8. Second the notion to check with a tax advisor/attorney. As a US citizen, you have a tax domicile whether you choose one or not. It is the last place you resided/paid taxes to, unless you made a positive effort to change it. Some expats claim you don't need to pay state taxes, but it all depends on your last state of residency (tax domicile). For example, I am an Ohio resident and I pay taxes to that state. I can file an affidavit stating I don't live in Ohio anymore (and pay no taxes), but then that state has the right to revoke my driver's license, voter registration, etc. Each state is different. Also, even if you owe no taxes, if you ever plan to have a will probated in the US, the state where that happens will want to know where you paid taxes, or they will attach a lien against your will. Just FYI.
  9. I listened to their promotional pitch, because I was interested in their business model. I don't recall the exact costs, so I don't want to throw something out there; anybody interested can get a quote from them, I am sure. I am also sure there are cheaper places in the States; you get what you pay for in either case.
  10. It's a continuing care retirement community, modeled on many similar successful communities NOB. You buy-in once for a level of service (meals, health care, utilities, transport, etc) and then pay a monthly rent for the type of dwelling you want: home, apartment, etc. The idea is you can start off in independent living, move to assisted living when you need it, and end up in full time (nursing) care at the end, without leaving your community. Some % of the original buy-in is redeemable by you (if you leave) or your heirs (if they carry you out). What makes this interesting is the model is being imported to Mexico, where costs are much less. La Pueblita is the first of several planned communities in Mexico, and is much less expensive than the communities NOB. It is not a timeshare. The developers are professionals with a good track record NOB. Whether it works here, or not, TBD!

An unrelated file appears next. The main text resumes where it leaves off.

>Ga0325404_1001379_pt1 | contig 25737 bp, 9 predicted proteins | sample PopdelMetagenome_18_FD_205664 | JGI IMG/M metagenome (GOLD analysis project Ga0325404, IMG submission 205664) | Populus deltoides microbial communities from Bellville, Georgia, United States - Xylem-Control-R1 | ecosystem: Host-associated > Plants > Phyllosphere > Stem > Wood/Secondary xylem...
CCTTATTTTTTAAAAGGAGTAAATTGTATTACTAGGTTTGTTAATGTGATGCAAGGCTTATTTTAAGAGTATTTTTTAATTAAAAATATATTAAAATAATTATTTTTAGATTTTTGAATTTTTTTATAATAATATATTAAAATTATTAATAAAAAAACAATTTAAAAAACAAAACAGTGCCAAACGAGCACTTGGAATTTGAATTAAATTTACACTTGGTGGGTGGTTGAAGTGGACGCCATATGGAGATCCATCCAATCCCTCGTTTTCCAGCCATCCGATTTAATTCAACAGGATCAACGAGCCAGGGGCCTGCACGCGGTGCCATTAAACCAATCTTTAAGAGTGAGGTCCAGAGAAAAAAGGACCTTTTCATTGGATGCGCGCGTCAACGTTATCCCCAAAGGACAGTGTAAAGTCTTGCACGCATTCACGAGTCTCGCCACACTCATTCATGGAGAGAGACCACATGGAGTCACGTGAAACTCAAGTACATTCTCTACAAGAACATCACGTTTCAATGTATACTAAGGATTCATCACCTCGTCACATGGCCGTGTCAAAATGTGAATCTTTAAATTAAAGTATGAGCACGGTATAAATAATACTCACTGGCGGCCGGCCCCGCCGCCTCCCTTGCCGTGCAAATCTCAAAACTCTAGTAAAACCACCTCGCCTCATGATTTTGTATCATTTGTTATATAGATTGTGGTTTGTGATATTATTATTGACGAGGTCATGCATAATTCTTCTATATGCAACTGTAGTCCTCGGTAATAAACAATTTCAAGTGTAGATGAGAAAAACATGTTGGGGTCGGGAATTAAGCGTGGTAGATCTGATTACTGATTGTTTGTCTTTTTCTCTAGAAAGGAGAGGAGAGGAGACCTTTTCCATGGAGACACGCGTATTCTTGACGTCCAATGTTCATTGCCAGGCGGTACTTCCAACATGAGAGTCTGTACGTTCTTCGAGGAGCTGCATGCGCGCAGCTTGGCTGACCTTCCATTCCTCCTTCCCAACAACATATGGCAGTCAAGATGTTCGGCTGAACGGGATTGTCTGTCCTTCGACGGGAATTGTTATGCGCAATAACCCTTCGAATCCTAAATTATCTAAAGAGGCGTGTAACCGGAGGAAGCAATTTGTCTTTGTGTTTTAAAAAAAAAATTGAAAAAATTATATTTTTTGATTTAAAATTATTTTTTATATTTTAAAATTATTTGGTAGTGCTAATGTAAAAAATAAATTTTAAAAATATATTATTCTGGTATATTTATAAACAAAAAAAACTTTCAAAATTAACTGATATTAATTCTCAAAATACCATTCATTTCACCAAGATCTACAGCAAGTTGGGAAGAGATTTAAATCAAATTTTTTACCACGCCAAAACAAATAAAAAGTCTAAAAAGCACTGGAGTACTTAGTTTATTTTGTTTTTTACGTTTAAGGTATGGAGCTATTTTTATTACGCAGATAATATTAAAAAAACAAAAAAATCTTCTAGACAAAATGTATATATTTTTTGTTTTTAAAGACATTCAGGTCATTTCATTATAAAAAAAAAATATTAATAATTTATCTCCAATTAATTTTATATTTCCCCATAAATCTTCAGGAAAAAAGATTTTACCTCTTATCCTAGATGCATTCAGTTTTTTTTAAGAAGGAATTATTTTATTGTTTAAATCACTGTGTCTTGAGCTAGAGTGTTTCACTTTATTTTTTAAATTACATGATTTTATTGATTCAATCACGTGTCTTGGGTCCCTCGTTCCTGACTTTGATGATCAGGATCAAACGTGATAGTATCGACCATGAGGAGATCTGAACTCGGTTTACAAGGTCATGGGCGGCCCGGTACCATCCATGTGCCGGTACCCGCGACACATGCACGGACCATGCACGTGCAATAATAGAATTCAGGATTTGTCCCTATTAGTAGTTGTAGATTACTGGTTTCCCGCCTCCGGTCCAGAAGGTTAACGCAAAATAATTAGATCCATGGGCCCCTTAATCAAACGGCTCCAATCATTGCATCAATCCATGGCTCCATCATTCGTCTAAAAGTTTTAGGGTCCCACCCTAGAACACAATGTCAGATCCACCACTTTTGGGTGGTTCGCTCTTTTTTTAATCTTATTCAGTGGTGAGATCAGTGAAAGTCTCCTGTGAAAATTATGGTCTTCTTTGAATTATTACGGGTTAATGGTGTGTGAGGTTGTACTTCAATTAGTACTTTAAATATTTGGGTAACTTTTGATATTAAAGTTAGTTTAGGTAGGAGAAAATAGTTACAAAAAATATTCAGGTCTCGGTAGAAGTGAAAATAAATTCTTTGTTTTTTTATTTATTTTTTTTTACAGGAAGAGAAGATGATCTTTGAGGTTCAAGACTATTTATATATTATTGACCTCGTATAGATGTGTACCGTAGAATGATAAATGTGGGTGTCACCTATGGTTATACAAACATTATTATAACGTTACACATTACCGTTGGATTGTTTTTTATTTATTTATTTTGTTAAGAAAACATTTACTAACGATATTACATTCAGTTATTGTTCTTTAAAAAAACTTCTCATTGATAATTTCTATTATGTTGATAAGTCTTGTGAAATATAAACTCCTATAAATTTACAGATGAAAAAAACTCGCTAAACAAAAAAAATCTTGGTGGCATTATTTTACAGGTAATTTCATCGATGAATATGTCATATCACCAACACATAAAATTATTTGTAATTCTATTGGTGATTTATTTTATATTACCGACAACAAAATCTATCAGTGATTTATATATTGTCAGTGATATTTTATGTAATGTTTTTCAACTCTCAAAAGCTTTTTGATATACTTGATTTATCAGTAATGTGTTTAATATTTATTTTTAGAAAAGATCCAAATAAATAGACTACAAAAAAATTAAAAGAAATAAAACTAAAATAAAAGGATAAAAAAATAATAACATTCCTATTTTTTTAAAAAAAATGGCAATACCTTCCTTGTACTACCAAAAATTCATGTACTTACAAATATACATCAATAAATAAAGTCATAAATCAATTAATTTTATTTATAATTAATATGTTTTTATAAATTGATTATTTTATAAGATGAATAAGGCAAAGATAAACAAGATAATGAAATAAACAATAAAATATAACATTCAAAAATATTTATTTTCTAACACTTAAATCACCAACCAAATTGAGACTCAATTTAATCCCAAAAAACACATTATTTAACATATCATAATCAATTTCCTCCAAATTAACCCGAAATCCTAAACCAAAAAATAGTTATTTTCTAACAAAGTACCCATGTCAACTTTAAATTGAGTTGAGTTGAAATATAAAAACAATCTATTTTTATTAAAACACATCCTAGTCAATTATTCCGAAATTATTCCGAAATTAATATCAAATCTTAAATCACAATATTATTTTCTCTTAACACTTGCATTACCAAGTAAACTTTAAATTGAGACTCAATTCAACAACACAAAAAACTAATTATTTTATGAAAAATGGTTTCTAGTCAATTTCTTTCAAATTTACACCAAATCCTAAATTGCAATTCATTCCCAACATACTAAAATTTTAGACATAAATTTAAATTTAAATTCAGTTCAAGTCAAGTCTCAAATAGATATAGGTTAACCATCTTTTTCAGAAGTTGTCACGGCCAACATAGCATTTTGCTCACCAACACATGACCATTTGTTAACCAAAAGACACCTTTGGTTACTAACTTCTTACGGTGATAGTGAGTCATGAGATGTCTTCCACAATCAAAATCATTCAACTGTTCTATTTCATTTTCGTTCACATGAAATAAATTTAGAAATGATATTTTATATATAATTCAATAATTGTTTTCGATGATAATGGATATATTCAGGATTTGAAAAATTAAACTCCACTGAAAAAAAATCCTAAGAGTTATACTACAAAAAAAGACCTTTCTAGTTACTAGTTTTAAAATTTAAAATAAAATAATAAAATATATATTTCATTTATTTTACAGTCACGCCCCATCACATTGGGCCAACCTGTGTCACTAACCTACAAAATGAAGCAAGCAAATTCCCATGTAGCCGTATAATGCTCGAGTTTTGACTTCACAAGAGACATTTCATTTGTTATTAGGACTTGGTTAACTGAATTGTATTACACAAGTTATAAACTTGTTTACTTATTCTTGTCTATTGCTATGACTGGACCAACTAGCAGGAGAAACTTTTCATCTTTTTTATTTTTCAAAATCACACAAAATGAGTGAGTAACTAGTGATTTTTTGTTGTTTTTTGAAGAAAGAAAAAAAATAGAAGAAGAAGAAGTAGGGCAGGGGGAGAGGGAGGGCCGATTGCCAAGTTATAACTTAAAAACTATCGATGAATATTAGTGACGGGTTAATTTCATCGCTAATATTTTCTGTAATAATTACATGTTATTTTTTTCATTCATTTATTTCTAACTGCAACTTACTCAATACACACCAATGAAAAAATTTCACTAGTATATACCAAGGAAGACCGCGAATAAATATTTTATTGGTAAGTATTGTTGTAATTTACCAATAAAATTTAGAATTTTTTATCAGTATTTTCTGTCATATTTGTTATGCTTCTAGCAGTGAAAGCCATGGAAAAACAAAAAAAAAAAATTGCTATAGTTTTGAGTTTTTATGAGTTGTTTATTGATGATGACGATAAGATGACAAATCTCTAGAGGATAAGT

11. According to their webpage, they are at Gate K, international departures. https://www.aicm.com.mx/en/government-entities/inm
  12. Look at the bright side! Some of the topes near Chantepec have become simple bumps due to the repaving. Now that is progress!